NY Cannabis Control Board Drafts Regs For State’s Cannabis Retailers

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Residents Have Through Aug. 15 To Weigh In On The Topic To New York Regulators

By David Carlucci

david carlucci
David Carlucci

The New York Cannabis Control Board drafted packaging, labeling, and marketing regulations for New York cannabis retailers, which are set to be finalized after a public comment period ending August 15th.

The rules, published on the first of June, are designed to develop the best practices for New York as it enters this new market, with public health as the top priority.

The Cannabis Control Board’s rules on packaging and labeling work to secure cannabis as a substance only used by people 21 and older. Before these standards, it was common for cannabis-infused products to be packaged in a fashion similar to popular candy and snack brands. Many accidental exposures to marijuana resulted from this lack of regulation. Now under the CCB’s rule, companies must ensure their products are not attractive for consumers under the age of 21 and packaging must be child-proof.

Additionally, labeling on all marijuana products must serve the purpose of informing consumers about the potency of the product and risk that comes from consumption. Companies are required to label items with the amount of THC per serving, all ingredients, and potential risks for specific individuals such as pregnant women.

Rules on advertising work to ensure that cannabis products are desirable for legal individuals only. The regulations require businesses to market their products to people over the age of 21. This means no billboards along the highway or commercials on the Disney Channel; marketing will only be executed through avenues such as targeted social media campaigns and late-night broadcasts. Businesses that do not follow any of the regulations may potentially face fees, suspension, or revocation of their licenses by the state.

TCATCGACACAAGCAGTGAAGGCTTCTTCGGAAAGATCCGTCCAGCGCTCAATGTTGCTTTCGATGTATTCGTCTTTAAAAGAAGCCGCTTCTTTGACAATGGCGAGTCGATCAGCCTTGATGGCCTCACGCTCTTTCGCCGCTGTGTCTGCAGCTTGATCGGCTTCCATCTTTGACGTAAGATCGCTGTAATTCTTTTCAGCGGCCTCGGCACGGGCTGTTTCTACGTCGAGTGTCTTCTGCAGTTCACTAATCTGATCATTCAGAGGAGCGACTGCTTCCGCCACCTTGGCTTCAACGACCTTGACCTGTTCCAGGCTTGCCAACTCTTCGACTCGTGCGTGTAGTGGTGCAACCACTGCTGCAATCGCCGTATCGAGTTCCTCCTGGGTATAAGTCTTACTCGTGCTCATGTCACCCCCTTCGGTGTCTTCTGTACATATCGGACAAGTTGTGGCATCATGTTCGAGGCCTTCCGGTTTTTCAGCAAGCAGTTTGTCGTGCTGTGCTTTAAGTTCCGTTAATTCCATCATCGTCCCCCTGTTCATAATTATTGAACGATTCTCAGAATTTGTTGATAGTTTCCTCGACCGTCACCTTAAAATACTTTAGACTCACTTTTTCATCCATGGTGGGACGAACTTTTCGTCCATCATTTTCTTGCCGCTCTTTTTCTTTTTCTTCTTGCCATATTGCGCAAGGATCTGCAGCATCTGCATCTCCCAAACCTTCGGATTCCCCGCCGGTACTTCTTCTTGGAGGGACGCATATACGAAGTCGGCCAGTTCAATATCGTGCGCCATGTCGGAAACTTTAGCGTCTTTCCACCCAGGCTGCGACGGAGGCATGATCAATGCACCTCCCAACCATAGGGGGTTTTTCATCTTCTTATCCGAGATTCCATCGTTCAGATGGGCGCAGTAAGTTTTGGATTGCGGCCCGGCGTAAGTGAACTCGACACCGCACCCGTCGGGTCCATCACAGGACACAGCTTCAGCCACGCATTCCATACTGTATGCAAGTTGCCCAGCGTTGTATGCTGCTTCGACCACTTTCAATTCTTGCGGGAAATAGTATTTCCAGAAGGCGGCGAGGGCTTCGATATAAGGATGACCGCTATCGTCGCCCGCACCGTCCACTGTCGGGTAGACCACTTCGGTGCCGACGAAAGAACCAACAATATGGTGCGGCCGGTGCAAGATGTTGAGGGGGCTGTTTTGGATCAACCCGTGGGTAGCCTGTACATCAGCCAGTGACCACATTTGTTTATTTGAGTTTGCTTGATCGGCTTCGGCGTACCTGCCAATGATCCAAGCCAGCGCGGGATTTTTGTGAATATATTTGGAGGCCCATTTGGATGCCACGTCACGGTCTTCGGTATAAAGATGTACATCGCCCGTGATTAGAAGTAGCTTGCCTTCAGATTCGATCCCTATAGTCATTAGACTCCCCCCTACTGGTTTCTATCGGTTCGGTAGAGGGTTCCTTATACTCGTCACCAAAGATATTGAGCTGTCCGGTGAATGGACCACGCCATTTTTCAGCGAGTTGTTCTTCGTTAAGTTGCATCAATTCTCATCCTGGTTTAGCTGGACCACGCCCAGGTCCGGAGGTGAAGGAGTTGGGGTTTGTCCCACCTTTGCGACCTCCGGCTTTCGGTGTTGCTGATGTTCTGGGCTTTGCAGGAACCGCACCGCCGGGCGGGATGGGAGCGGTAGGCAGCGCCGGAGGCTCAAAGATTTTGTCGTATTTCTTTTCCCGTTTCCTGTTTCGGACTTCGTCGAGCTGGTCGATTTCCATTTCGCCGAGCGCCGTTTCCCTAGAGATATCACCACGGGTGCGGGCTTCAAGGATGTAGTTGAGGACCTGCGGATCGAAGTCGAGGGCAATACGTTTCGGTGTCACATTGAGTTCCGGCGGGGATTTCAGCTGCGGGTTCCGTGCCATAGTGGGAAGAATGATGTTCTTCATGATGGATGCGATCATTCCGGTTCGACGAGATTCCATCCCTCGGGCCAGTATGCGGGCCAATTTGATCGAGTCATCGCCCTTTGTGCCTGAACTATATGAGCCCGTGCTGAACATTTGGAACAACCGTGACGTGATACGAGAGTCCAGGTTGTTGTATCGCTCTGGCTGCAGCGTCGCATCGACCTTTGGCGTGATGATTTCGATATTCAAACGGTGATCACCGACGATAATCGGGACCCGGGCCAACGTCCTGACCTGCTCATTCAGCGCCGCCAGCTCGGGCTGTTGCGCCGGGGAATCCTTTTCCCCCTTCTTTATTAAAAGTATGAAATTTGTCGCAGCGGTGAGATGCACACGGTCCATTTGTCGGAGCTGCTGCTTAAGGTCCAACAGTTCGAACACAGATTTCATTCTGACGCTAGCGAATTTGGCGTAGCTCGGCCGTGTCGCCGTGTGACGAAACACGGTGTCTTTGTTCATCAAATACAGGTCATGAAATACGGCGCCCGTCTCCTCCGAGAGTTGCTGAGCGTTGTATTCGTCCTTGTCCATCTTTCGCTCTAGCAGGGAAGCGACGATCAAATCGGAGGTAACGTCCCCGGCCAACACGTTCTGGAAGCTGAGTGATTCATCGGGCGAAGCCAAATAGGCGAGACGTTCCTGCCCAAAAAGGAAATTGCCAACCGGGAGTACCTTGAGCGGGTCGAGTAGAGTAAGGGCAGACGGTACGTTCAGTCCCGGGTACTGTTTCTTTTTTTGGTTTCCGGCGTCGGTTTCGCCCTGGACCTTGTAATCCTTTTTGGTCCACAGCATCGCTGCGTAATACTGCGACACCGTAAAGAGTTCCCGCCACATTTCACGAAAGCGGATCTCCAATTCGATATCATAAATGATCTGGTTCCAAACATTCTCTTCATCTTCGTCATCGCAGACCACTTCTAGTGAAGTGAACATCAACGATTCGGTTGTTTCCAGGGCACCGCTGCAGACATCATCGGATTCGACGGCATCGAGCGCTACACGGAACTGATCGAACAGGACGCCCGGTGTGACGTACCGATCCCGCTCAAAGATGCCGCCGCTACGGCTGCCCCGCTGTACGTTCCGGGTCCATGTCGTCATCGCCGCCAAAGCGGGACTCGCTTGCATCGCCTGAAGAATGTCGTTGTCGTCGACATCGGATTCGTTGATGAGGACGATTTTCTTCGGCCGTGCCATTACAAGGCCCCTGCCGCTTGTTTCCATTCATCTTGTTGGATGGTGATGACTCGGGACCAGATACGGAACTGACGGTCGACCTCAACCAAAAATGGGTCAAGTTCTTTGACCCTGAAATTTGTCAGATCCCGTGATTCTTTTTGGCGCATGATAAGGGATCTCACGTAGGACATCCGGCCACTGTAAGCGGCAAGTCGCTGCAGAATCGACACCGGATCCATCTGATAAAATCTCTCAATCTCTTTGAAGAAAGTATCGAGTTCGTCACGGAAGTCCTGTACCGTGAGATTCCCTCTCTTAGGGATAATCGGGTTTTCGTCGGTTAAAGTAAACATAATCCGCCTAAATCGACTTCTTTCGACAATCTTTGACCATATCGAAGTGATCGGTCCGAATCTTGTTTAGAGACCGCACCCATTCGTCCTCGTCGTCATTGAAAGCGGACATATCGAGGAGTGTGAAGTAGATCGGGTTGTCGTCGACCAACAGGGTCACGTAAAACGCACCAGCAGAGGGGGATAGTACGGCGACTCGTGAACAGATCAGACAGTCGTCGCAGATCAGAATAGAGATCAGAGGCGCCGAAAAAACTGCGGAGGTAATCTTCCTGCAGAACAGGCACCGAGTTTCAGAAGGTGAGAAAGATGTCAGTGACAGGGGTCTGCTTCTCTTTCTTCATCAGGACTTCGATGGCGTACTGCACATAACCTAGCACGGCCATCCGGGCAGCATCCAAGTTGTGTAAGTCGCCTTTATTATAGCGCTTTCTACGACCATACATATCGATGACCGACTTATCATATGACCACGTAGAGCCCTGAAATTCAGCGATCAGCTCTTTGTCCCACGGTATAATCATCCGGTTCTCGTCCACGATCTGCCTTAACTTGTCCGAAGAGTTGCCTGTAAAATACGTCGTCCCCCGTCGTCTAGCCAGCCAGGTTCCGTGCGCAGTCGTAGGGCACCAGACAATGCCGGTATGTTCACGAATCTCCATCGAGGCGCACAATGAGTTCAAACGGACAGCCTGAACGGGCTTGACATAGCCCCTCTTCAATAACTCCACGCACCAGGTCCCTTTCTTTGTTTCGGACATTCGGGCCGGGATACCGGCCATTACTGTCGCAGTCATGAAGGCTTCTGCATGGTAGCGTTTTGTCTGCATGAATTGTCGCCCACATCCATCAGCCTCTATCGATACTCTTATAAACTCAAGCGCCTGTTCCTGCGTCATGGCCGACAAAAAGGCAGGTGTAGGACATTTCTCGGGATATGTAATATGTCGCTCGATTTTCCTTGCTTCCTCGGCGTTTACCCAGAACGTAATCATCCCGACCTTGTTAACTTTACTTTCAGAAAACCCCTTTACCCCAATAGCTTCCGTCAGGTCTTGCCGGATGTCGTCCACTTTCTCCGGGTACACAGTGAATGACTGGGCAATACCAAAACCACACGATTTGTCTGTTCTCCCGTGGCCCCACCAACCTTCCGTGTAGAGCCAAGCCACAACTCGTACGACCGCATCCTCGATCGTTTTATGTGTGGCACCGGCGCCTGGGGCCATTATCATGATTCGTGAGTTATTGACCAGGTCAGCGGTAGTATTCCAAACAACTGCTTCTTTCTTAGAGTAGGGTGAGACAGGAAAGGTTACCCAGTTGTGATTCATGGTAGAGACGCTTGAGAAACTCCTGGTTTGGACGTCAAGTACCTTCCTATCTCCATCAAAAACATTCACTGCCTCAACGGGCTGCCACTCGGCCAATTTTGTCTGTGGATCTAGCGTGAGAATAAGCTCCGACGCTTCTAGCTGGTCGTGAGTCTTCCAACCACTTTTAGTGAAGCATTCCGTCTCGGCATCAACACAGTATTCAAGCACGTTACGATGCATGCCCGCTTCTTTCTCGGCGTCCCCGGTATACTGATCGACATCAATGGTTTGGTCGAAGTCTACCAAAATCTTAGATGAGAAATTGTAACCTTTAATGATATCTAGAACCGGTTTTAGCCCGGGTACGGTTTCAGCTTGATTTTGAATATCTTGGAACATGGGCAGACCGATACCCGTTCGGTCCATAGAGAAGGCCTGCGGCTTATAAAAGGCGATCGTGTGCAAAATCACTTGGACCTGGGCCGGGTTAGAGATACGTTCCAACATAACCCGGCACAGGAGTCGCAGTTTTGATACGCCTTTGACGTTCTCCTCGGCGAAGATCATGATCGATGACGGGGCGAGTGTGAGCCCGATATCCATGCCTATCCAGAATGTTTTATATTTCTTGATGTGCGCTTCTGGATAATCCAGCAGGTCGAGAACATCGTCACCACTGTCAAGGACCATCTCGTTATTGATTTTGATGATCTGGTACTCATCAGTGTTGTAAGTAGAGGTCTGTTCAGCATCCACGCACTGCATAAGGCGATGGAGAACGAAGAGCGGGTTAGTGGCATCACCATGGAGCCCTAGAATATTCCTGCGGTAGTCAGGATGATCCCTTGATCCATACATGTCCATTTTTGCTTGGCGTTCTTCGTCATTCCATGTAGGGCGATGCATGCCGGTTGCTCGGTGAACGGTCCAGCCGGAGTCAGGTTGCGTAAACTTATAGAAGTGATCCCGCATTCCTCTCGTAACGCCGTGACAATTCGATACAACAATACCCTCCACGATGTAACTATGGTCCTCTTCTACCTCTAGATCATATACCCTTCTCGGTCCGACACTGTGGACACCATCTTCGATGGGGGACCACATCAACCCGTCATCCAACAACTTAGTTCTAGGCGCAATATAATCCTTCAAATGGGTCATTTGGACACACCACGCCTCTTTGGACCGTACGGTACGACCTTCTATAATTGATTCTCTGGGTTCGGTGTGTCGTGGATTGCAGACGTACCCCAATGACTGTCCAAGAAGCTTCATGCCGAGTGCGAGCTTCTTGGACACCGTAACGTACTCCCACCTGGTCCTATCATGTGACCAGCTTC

The CCB’s regulations work to make the marijuana market a lucrative industry, but with informed and protected consumers.

Lyla Hunt, deputy director of public health and campaigns for the state Office of Cannabis Management, told listeners on a June 15th edition of the Capitol Pressroom podcast that, “Making sure that labels reflect what’s in other consumer goods like food, alcohol, and tobacco helps ensure that consumers know what it is that they are consuming, to make smart choices about what they are consuming, but also destigmatized the product if it looks like other consumer goods.”

A major obstacle against the marijuana industry is the stigma around cannabis. This set of regulations is the first step to normalizing the safe consumption of cannabis and the beginning of a well-informed consumer in New York.

New York businesses and individuals may participate in a public opinion forum to comment on these regulations though Aug. 15. Final rules will be made to reflect public comments. Check out the Office of Cannabis Management’s website to comment.

David Carlucci consults organizations on navigating government and securing funding. He served for ten years in the New York Senate